Indian companies consider importing tea for the first time

Indian companies consider importing tea for the first time

Because of the lower production of tea in India this year, the commodity prices soared in the country. Packet tea players and tea traders are thinking of importing tea from Kenya and Vietnam. The commodity prices have collapsed in these countries due to overproduction. 

According to the Federation of All India Tea Traders Association, FAITTA, importing teas will be a one-time affair. 

If the government gives authorization, India will import tea for the domestic market for the first time. 

India has been delivering tea only for re-export and it has been of a small volume, around 9-10 million kg annually.

Planters and the Indian Tea Association, which protects the interests of tea planters, strongly opposed the FAITTA’s demand. Vivek Goenka, the chairman of ITA, affirmed that they would move the commerce ministry with a request to stop the import of cheap tea.  

According to Viren Shah, the chairman of FAITTA, prices of tea in auctions have increased significantly this year because of a shortage of supply. 

The federation is not able to pass on the price to its customers since the economic situation in India is not conducive to increasing prices. The coronavirus pandemic has created economic uncertainty everywhere.

Shah insists that the import will only be for this year and the federation will not press for importing tea in the coming years. 


India’s tea production has reduced significantly 

India’s tea production dropped significantly this year. The nationwide lockdown measures to control the coronavirus outbreak has severely affected work at tea plantations. On the other hand, floods have damaged tea gardens in Assam, the northeastern state of India, which accounts for over half of India’s output. Indian companies consider importing tea for the first time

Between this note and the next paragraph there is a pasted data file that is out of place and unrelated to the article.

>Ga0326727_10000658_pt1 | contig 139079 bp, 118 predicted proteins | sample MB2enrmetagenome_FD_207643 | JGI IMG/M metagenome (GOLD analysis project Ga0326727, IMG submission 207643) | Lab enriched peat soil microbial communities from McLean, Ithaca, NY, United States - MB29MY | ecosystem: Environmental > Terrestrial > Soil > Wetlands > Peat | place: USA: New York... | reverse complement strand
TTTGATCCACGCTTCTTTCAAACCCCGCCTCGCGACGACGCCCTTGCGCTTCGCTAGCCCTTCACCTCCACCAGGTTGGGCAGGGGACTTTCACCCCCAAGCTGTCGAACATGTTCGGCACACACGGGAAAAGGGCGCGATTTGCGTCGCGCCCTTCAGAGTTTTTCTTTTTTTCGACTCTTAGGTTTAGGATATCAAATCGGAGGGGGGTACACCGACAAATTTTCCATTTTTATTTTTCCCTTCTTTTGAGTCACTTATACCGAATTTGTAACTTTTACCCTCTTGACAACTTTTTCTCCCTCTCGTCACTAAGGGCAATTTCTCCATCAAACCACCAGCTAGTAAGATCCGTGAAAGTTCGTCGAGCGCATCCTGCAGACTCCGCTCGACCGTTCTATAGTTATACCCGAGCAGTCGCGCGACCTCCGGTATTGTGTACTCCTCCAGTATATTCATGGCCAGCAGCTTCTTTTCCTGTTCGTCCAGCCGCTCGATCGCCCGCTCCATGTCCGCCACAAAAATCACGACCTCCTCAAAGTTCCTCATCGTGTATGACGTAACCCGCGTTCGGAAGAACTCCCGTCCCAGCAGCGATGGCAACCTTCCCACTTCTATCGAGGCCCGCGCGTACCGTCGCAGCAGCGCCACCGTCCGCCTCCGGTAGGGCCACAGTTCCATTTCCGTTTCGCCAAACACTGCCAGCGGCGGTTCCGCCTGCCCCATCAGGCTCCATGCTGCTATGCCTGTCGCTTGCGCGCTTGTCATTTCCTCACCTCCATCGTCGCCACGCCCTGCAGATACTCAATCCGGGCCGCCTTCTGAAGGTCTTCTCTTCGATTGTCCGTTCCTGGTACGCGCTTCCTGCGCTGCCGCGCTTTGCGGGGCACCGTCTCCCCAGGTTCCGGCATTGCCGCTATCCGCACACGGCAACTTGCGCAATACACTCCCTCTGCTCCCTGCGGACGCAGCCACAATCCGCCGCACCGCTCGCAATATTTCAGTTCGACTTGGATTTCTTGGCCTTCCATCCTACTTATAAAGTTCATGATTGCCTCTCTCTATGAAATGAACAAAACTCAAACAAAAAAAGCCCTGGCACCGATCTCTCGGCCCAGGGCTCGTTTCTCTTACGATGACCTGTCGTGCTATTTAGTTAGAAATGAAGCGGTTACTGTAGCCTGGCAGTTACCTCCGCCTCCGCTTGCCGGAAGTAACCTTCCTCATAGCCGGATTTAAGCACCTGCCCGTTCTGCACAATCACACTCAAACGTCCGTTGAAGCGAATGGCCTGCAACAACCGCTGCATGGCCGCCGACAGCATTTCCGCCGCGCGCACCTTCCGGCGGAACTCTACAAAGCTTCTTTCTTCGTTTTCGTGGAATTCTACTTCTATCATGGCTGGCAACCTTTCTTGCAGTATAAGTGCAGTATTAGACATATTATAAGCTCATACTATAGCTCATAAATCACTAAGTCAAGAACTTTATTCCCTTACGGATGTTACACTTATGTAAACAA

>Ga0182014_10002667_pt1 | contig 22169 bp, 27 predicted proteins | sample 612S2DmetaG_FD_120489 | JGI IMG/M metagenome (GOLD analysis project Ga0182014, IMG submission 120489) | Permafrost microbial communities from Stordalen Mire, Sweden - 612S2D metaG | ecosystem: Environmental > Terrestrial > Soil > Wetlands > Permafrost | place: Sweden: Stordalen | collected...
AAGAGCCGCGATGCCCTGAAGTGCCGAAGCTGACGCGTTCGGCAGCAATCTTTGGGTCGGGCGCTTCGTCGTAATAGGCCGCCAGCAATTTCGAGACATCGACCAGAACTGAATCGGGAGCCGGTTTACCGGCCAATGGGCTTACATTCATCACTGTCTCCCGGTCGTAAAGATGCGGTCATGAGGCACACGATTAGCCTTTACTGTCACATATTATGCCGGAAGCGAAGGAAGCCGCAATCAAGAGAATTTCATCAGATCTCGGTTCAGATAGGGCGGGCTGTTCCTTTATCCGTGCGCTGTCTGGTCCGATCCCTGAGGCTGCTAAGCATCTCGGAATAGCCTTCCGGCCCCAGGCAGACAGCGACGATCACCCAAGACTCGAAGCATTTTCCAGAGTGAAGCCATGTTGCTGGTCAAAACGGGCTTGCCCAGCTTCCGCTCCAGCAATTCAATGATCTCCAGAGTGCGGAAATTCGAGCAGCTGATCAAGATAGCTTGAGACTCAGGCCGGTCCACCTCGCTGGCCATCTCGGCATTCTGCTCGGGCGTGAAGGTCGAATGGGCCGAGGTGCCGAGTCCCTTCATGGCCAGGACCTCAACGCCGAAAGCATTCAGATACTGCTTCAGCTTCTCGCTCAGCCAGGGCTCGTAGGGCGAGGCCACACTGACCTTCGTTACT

In the first four months of 2020, India’s tea production amounted to 113.36 million kg. It is a 40% decrease from the previous year because of lower production in March and April. 

The country consumes around 1,100 million kg of tea annually. During the lockdown, outside of home tea drinking has been suspended, which is around 40% of the total consumption. However, lockdowns encouraged the consumption of tea at home.


Importing the commodity could severely damage the industry

Chandra Kumar Dhanuka, the chairman at Dhunseri Tea, stated that prices are starting to surge after seven years. However, tea traders want to kill the industry, Dhanuka asserted. 


For tea traders, imports seem to be cheaper than domestic teas. Prices of CTC teas have risen by nearly 48% year-on-year. On the other hand, in Kenya, where tea production has increased by 28.5% this year, prices of tea have dropped drastically. The average price of Kenyan tea in Mombasa auctions last week equaled $1.84 per kg. Even with 100% import duty, imported Kenyan tea will be more affordable. Vietnamese tea is even cheaper, costing around $1.5 per kg.


According to Vivek Goenka, ITA’s chairman warned that the livelihood of tea fields will be at risk if the import was allowed. On the other hand, the tea market would be flooded with cheap Kenyan and Vietnamese teas which would harm the Indian tea producers. 


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